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Wood Walking

In scorching heat and arctic blasts, linemen suit-up from head to toe, protecting themselves in the unlikely event one of those wires might be live. The voltage running through power lines can create an electric arc about four times as hot as the sun’s surface. And the human body is one of the best conductors. Burns from these arcs can be fatal – even from several feet away.

“That adds so much to the work: the danger,” said Tim Sweat, a journeyman lineman with 35 years of experience who is now JEMC director of job training and safety.

Every action on the line is dictated by a strict set of rules designed to keep workers safe. He said it takes seven years for someone to move through the ranks from apprentice to journeyman. “The goal is for everyone to get back home safe.”

To ensure they get home safely, Sweat says he looks for applicants who are dependable, trustworthy and have a strong work ethic.

“A lineman’s mentality is to get the lights back on, and safety rules can slow them down. It takes discipline to put those features in place and you have to be disciplined to be safe on this job,” he said. “At the end of the day you are absolutely exhausted; covered in dirt and sweat. It’s a demanding job, but the satisfaction and reward is there every day.”

A Lineman's Gear

Lineman's gear1. Hard Hat A hard hat provides insulated protection against electrical hazards and protects the head from blows and falling objects.

2. Insulated Gloves Insulated rubber gloves provide protection against electric shock and burn injuries – these are tested approximately every 60 days to withstand 30,000 volts. They are worn inside leather glove protectors, or gauntlets, that protect the rubber against cuts, abrasions and punctures.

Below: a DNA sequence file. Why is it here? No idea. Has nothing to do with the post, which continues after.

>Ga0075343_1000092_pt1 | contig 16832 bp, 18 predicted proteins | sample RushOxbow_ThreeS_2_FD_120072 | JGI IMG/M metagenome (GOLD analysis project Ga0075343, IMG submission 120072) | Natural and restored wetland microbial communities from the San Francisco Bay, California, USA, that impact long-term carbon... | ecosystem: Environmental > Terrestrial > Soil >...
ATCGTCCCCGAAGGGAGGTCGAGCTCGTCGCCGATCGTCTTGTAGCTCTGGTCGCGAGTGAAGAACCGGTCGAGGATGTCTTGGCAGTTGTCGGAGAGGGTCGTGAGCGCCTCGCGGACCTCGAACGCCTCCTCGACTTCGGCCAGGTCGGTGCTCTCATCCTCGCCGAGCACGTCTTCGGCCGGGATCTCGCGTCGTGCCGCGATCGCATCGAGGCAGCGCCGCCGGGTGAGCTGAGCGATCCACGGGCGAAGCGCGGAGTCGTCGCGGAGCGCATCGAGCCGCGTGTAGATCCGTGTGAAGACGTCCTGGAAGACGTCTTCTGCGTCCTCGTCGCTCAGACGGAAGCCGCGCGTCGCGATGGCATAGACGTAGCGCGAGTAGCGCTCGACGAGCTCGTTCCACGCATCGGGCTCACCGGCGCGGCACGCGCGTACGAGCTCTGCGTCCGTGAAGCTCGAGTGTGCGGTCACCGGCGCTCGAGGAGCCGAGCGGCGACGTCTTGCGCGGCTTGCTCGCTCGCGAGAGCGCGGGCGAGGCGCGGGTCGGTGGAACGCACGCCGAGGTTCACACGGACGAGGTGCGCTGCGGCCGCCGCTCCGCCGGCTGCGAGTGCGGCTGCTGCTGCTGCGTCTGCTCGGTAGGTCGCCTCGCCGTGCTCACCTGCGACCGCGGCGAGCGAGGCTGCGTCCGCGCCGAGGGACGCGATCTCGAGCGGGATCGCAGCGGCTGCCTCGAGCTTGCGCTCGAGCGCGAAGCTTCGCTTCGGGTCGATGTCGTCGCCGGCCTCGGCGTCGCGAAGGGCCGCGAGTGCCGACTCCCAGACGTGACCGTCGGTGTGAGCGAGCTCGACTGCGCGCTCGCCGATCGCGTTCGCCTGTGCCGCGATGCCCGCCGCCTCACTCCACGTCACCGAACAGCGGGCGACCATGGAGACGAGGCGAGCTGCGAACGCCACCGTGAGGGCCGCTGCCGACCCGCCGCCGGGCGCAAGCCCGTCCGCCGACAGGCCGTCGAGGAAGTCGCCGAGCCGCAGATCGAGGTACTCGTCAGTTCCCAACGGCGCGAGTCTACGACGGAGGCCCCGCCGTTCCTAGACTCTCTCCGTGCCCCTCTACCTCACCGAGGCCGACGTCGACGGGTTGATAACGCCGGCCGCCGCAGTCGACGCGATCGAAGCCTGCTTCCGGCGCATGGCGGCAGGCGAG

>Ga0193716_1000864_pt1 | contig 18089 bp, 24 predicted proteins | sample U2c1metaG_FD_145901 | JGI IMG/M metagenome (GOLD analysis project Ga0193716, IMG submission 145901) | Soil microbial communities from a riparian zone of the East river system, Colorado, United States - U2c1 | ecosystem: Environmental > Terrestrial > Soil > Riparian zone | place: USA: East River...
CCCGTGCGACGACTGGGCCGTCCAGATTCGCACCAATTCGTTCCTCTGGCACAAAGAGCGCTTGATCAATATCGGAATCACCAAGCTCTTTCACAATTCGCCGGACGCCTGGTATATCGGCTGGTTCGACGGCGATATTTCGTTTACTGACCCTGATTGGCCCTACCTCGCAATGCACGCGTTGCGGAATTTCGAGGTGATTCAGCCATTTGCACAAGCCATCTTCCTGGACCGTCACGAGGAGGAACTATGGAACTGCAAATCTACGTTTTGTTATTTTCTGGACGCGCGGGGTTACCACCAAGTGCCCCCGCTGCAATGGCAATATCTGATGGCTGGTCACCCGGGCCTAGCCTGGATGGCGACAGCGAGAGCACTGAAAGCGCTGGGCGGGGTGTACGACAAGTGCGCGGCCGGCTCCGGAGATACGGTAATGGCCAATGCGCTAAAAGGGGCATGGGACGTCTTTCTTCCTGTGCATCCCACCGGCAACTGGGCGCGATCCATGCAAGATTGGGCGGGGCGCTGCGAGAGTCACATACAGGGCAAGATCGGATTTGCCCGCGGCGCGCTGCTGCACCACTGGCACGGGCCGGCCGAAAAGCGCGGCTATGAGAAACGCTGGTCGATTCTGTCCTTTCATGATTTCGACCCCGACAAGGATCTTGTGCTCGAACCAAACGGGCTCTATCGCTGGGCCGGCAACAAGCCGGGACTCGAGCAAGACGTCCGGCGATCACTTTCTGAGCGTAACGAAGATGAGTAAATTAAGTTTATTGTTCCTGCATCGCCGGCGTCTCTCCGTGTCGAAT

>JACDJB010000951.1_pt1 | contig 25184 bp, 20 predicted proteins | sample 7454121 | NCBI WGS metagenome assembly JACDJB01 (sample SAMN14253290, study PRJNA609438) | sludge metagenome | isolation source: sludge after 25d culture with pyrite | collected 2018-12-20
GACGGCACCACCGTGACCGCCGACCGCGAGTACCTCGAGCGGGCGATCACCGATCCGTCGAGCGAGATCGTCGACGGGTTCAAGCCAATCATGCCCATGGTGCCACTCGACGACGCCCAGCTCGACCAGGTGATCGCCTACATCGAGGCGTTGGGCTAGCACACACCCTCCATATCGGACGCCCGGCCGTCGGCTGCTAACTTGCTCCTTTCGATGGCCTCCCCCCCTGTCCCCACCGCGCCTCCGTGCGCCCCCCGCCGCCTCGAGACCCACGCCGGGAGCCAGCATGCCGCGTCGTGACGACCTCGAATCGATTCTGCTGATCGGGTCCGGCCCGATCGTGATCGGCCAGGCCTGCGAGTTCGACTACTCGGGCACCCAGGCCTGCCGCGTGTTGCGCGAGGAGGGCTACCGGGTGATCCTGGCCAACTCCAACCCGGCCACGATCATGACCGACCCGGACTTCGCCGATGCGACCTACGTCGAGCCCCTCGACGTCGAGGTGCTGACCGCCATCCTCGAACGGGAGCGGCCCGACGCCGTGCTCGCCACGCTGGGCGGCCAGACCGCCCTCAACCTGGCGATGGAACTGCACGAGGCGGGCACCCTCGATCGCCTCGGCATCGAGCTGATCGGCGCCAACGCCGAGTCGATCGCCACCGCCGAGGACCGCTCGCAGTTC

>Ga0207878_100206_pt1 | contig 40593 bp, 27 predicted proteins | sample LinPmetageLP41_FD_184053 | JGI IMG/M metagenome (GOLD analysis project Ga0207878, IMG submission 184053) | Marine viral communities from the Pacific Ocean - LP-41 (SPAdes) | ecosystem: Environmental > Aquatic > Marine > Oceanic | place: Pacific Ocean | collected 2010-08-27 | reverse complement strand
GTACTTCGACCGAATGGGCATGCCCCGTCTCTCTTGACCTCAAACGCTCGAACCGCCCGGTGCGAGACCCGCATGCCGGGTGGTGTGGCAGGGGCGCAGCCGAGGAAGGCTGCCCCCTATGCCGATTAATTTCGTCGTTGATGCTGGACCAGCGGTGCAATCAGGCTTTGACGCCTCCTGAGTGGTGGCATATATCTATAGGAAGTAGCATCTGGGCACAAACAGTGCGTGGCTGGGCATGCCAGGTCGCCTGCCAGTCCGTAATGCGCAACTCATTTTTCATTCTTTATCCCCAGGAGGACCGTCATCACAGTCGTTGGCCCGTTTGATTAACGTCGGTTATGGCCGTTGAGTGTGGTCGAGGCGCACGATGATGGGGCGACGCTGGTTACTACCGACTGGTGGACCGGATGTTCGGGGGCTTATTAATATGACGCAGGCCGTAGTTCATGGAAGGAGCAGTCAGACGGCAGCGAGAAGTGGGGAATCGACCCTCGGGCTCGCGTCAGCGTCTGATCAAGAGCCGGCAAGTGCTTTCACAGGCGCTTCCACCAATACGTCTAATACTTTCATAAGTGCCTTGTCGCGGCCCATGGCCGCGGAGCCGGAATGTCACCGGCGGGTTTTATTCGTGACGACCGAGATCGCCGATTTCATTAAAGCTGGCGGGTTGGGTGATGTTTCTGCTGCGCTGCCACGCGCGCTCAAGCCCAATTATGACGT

3. Climbers/Hooks Contoured leg shafts are made of aluminum or steel and hold the gaffs securely in place next to the lineman’s boots. Climbers are strapped on just below the knee and also around the boot holding them in place.

4. Extendo Stick Typically made of insulated, high voltage-tested fiberglass, and extendable up to 40 feet, extendo sticks help linemen safely perform a variety of jobs while working on energized power lines.

5. Finger Numerous tools are attached to an extendo stick’s universal head. The attachment shown is called a finger and can be used for opening or closing fuses, or breakers.

6. Gaffs Two-inch razor-sharp steel points on the shaft of the climbers/hooks for climbing poles. Only the tips dig into the wood, helping linemen climb more safely and efficiently.

7. Safety Glasses Linemen must wear protective goggles or glasses, whether working on electrical lines or clearing right-of-way. This protects their eyes from loose debris and other hazards, including electrical flashes.

8. Fire-resistant Clothing While our linemen do everything possible to prevent them, unexpected fires can happen. Fire Retardant clothing will self-extinguish, reducing injury due to burns.

9. Equipment Belt Think of it as the lineman’s suitcase, with clips, loops and D-rings providing the ability to carry virtually every tool he might need when working on the pole.

10. Dirty Bag This canvas bag hangs from the lineman’s belt and literally holds the nuts and bolts (and connectors, etc.) that linemen need for any number of jobs.

11. Safety Strap When a lineman reaches the top of a pole, he unhooks one end of his safety strap from his lineman’s belt, loops the strap around the pole and rehooks the strap to the D-ring on the other side of his belt. Having “buckled off” he can now safely work with both hands free.

12. Boots A lineman’s boots help prevent linemen from stabbing themselves in the leg or foot. A raised heel on the boot helps keep the climber positioned correctly when climbing, and a steel shank built into the sole provides extra support for the feet when on the pole.

13. Handline Complete with steel clips and a pulley block, this rope is hung on the pole and is strong enough for any job – from routine hoisting of material to lowering a lineman to the ground in a life-threatening situation.

14. Handline Block Linemen can’t carry everything up a pole, and the handline block – a main component of the handline – is used to raise and lower heavy equipment.

15. Tool Pouch This bag also hangs from the side of the lineman’s belt normally carrying 9-inch lineman’s pliers and a 10-inch adjustable wrench.